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Early response and resilience investments: the case of drought in eastern Ethiopia in 2015–16

Research reports

Written by Simon Levine

Hero image description: Udma Aba walked 35 km to collect drinking water during drought in eastern Ethiopia in 2015 Image credit:UNICEF Ethiopia/Tesfaye Image license:CC-BY-NC-ND

In 2014 the UK Department for International Development (DFID) shifted to a multi-year humanitarian funding (MYHF) approach. With the introduction of longer funding timeframes, it was anticipated that there would be improvements in cost-efficiency, better preparedness and earlier response, better-quality programming, and the ability to address underlying causes of crises and help build resilience.

DFID also commissioned a thematic evaluation to investigate whether MYHF would help to build resilience, enhance early action and provide greater value for money. In July 2016, following the El Niño-associated drought in Ethiopia, DFID and USAID commissioned an additional study to understand whether early humanitarian aid and previous resilience funding had helped to avoid losses of lives and assets in the affected populations.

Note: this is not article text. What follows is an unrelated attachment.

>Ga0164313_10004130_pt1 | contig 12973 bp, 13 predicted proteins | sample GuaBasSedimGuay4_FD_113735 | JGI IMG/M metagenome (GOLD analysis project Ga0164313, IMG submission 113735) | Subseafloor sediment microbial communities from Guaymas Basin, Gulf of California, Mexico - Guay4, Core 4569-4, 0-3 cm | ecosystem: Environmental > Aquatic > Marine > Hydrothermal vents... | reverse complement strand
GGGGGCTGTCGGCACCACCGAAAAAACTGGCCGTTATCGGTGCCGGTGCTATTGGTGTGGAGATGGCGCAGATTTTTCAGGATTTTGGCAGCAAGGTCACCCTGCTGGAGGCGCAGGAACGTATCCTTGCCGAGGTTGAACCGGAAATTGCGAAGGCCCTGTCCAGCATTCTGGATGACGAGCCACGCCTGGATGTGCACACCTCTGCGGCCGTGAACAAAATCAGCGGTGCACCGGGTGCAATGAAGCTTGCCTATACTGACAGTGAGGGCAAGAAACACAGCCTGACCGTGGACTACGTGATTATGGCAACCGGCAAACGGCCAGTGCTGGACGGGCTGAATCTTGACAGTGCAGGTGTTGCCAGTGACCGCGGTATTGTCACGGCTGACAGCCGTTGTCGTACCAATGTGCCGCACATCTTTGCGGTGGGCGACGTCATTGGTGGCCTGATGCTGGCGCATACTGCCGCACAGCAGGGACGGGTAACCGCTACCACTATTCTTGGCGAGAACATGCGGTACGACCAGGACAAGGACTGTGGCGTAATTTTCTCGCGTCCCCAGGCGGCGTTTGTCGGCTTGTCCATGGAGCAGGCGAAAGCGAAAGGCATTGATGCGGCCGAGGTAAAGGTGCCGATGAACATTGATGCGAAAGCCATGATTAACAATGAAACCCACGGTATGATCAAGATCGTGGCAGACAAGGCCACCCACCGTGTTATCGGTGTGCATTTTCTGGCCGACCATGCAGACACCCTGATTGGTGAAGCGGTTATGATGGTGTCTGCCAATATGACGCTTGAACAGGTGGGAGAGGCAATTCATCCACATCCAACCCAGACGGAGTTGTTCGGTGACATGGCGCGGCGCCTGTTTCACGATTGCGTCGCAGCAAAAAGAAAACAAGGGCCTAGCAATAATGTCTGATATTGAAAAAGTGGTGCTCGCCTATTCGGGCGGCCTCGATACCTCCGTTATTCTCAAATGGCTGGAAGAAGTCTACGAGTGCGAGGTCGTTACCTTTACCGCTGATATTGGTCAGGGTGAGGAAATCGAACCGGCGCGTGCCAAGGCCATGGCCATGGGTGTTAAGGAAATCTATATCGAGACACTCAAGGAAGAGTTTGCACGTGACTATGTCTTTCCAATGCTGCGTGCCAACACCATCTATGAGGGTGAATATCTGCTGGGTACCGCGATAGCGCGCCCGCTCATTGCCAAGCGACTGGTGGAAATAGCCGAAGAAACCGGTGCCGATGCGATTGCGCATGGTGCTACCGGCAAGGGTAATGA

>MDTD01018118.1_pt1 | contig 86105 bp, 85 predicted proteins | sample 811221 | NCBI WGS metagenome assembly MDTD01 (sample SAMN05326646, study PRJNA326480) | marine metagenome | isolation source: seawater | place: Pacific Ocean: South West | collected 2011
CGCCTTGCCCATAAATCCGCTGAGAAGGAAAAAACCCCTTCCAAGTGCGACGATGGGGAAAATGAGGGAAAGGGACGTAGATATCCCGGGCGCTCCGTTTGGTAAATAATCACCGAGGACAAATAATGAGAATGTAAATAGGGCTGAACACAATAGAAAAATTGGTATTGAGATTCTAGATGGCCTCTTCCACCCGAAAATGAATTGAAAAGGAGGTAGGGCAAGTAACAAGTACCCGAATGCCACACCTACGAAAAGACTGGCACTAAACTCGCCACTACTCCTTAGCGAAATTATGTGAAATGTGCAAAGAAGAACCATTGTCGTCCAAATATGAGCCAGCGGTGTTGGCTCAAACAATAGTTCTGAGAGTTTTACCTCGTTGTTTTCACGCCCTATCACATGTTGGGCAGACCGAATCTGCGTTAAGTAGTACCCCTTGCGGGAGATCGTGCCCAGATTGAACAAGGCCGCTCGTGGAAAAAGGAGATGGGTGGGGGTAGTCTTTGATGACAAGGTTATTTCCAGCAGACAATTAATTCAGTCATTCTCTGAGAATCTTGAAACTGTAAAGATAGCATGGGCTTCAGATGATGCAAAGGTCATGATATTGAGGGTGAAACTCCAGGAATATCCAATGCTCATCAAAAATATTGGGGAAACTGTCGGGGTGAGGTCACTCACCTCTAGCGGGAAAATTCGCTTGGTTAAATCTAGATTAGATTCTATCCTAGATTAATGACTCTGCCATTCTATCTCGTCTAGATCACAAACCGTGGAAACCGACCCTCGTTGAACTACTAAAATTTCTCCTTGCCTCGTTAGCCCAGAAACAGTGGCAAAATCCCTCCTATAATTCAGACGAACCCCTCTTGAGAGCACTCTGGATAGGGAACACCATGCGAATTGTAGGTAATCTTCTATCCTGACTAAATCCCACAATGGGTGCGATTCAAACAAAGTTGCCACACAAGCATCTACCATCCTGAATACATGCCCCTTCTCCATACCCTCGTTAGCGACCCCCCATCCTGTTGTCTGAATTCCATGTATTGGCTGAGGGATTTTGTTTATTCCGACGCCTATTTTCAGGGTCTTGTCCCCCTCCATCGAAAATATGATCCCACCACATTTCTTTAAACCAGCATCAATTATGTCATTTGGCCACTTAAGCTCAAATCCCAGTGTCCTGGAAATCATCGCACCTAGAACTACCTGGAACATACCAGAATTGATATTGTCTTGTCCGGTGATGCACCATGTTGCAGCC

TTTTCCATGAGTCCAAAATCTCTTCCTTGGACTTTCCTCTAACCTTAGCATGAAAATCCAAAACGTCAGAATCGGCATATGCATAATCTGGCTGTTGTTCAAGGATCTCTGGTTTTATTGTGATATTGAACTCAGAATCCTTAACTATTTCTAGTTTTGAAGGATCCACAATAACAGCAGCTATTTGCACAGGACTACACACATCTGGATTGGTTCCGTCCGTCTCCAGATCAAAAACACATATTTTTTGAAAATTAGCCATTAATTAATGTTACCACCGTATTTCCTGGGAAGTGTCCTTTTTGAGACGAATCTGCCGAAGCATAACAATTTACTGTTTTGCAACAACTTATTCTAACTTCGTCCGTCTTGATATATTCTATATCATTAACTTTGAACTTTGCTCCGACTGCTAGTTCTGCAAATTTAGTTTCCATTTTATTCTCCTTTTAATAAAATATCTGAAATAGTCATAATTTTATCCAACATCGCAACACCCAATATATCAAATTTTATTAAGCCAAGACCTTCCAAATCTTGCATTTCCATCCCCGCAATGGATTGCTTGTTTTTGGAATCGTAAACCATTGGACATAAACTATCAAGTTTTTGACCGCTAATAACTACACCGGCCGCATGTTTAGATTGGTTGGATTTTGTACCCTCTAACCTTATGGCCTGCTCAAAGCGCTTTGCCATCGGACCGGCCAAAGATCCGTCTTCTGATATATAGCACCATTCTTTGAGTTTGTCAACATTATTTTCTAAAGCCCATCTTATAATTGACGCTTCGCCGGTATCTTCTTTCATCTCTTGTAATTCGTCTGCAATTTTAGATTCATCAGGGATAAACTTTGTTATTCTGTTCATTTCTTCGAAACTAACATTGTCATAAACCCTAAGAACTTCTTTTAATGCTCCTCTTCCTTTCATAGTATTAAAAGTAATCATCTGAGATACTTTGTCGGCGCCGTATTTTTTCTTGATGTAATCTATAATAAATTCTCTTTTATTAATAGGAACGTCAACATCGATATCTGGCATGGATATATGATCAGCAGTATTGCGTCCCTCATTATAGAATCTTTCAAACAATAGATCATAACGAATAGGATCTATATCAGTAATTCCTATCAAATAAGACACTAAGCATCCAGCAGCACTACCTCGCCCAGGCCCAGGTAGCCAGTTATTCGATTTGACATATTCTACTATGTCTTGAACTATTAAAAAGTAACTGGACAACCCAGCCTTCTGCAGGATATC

The study, detailed in this report, considers three key questions:

  • To what degree did delivering aid early help prevent loss of productive assets, indebtedness and other distress strategies?
  • How far had investments in building resilience helped people to cope better with crisis?
  • Was the flexibility of longer-term programmes effective in ensuring the delivery of earlier assistance?
Udma Aba walked 35 km to collect drinking water during drought in eastern Ethiopia in 2015
Simon Levine, Agata Kusnierek and Lewis Sida